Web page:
California Gov. Jerry Brown, a Democrat, has been in politics since the 1960s, and launched multiple runs for president himself.

In 1992, he ran as the outsider candidate — chastising the incumbent parties that had "failed their duty."

"They've placed their own interest about the national interest," he said during the speech that kicked off his campaign. They've allowed themselves to be trapped and in some cases corrupted by the powerful forces of greed. It's time for them go!"

Earlier this year, a six-year-old girl was shot and badly wounded during a firefight between U.S. and Afghan forces and the Taliban. Her father, a Taliban fighter, her mother and some siblings were all killed in the gun battle.

Dr. Chance Henderson, a Texas-born orthopedic surgeon, was there when the girl, who NPR is calling Ameera, was brought to the hospital at the Bagram Airfield outside Kabul.

"I remember her quite vividly there on that stretcher, and how tiny she looked," he says.

Researchers have found a curious purple orb near California's Channel Islands – and it's left them stumped.

This Time Out, Matt Damon's Not Feeling The 'Bourne'

44 minutes ago

Once upon a time, a hugely successful spy franchise lost its star. A more affordable, less charismatic actor was secured for one underperforming installment before the original guy was coaxed back for a much-ballyhooed homecoming sequel set largely in Las Vegas.

The boys-club mentality of the finance industry has long extended into finance films, as well. From the razor-sharp original Wall Street to the violent satire of American Psycho to our current era of bank statements both serious (Margin Call) and farcical (The Wolf of Wall Street, The Big Short), movies about money tend also to be about the destructive nature of the male ego. Whenever penthouse-suite guys compete in these films to see who can swing the bigger pile of green, innocent people get hurt.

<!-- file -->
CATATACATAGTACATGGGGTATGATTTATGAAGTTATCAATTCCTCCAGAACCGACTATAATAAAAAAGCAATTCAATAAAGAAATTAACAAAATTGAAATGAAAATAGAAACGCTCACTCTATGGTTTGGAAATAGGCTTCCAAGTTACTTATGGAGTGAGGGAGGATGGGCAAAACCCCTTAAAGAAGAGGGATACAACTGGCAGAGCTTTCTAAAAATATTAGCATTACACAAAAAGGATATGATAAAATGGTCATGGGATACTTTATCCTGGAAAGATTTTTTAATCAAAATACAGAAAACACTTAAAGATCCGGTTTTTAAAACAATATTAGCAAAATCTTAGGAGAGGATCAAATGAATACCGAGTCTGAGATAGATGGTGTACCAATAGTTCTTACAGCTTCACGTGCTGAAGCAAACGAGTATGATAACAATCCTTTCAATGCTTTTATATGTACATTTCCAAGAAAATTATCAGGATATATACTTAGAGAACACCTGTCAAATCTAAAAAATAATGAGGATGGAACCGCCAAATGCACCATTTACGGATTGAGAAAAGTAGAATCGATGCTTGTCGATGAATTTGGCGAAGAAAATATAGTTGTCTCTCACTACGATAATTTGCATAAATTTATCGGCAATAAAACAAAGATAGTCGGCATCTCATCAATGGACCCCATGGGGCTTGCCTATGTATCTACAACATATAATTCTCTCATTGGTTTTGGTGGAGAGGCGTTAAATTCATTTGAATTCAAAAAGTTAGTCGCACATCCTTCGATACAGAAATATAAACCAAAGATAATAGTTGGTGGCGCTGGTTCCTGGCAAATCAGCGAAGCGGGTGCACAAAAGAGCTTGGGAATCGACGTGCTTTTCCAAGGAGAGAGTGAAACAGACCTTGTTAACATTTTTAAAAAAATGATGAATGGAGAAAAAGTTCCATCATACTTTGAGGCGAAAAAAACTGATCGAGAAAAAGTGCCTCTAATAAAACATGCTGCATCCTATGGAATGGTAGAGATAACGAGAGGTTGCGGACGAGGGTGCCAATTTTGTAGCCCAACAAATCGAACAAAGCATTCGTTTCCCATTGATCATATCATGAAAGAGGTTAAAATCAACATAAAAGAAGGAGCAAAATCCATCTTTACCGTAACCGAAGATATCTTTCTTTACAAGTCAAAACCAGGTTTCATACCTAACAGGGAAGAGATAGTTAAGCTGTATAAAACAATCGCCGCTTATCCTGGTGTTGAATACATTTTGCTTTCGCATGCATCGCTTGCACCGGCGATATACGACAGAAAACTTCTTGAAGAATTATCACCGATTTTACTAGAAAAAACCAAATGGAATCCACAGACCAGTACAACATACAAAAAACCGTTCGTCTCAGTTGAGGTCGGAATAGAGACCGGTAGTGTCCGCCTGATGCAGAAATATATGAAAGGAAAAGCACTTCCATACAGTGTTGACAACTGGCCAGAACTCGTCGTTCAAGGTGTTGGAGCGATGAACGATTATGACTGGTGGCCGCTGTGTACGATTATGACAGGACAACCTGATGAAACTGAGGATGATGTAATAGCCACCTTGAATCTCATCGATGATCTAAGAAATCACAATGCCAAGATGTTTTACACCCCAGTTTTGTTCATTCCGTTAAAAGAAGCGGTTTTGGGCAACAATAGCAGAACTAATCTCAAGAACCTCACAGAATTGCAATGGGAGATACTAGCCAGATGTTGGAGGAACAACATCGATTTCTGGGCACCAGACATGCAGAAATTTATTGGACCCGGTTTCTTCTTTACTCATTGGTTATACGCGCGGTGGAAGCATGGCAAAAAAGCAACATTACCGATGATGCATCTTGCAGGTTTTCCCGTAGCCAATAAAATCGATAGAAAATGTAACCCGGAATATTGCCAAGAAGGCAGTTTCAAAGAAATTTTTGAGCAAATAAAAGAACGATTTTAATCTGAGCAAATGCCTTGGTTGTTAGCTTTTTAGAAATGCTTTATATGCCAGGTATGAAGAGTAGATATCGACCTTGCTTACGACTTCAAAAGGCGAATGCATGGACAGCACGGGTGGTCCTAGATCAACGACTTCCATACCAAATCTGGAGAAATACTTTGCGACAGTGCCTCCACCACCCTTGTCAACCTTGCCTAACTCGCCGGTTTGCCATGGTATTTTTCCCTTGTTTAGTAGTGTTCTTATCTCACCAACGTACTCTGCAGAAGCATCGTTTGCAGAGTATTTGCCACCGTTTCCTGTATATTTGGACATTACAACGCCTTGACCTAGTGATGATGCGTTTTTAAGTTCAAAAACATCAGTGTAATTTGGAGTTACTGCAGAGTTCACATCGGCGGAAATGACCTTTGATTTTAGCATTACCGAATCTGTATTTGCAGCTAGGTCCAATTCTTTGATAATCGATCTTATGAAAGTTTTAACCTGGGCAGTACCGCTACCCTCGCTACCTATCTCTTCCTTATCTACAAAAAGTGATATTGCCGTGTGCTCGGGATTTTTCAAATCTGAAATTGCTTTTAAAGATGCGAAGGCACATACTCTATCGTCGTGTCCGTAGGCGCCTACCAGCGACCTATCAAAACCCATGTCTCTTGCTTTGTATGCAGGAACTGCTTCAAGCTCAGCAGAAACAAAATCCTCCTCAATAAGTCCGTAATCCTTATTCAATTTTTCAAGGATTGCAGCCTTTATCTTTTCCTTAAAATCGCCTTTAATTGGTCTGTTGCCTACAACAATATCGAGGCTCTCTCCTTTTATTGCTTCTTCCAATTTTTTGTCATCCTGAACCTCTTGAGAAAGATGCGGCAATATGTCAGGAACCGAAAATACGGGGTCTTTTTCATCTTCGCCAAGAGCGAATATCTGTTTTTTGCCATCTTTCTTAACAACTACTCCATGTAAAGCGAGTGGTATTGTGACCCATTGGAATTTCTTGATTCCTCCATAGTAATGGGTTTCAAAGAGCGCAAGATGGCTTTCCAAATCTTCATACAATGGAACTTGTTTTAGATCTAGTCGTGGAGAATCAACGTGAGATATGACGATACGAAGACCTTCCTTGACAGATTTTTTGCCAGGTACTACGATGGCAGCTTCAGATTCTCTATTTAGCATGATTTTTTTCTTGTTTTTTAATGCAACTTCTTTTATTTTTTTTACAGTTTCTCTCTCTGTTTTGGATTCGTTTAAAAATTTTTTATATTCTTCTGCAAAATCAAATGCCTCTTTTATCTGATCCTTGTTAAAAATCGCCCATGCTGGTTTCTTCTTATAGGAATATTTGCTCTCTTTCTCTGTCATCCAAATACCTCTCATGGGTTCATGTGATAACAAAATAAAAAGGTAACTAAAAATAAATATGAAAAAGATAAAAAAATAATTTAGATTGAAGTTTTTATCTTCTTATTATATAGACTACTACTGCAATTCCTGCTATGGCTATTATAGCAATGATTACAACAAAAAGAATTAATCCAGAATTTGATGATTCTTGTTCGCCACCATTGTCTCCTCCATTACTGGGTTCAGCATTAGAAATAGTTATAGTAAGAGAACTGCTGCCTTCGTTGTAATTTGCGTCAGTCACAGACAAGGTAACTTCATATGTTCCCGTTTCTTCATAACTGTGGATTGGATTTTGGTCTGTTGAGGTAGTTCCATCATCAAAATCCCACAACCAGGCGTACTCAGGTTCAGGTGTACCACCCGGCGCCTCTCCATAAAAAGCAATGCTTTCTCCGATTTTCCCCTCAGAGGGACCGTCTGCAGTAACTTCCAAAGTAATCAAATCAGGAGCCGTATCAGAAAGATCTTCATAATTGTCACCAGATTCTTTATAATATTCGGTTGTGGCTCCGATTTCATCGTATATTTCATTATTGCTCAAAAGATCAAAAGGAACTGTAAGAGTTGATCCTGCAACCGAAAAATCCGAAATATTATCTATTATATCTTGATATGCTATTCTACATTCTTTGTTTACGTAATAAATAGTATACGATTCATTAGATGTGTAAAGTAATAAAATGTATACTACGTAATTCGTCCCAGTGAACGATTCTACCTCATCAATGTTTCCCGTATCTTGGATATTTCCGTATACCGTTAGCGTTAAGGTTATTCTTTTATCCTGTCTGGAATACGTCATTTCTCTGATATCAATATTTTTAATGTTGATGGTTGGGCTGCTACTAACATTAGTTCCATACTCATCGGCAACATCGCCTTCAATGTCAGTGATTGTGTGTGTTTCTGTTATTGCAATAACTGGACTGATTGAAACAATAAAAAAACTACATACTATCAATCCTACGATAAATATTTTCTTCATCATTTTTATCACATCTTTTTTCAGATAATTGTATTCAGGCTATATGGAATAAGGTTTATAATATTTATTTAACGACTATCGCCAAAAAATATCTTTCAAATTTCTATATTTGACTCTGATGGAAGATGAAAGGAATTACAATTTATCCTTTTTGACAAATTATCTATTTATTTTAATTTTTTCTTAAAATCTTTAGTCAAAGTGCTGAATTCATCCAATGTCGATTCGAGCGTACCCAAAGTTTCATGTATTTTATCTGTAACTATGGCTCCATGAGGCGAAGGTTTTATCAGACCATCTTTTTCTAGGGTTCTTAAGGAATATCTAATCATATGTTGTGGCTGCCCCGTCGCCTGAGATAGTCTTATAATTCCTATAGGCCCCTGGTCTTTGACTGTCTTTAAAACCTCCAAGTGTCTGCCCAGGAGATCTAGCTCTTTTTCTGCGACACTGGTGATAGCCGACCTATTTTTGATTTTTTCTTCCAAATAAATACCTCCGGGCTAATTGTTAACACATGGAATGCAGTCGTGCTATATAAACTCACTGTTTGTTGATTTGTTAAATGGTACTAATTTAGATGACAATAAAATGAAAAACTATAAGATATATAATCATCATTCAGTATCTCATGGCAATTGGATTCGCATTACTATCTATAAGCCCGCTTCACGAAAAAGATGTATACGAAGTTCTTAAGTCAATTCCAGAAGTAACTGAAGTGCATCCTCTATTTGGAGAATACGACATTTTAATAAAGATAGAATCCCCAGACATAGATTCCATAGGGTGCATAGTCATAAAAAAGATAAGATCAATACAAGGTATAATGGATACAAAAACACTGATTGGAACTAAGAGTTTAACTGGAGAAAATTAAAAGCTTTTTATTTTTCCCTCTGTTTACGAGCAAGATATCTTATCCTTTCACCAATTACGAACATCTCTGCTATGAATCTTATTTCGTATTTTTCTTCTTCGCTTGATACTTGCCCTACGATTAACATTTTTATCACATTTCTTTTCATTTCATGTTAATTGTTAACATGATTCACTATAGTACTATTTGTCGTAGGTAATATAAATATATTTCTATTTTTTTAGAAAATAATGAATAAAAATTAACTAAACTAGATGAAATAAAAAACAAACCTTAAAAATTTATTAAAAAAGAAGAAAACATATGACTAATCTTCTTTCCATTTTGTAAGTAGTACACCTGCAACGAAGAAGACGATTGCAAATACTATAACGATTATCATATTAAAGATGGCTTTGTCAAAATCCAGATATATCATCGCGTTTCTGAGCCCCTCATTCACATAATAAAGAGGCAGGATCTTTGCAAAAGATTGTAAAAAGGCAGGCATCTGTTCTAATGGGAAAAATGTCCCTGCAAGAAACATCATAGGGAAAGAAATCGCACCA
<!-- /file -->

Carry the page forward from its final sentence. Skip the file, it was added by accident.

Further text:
Halfway through Tallulah, an unwieldy but affecting showcase for Ellen Page and Allison Janney, Lu (Page), a drifter suddenly confronted by an enormous responsibility stares up at blue sky above Washington Square Park and muses about gravity. What if it just stopped? What if we left these earthly bounds and floated off into the ether? It's not a suicidal fantasy on Lu's part, though circumstances have landed her in a terrible spot. She just wants to be free.

Indignation, a first feature written and directed by the distinguished indie producer James Schamus (now in his 50s), begins and ends with an old woman gazing wistfully at floral wallpaper. She lives in an institution of some kind — assisted living, or a mental hospital, and the flower motifs clearly signify something to her, a past sadness or happiness or both.

There's been a looming fear that mosquitoes would start spreading the Zika virus in the U.S. Now that possibility seems increasingly real.

On Thursday, senior officials at the Food and Drug Administration said they have asked blood donation centers in two Florida counties, Miami-Dade and Broward, to stop collecting blood for the time being.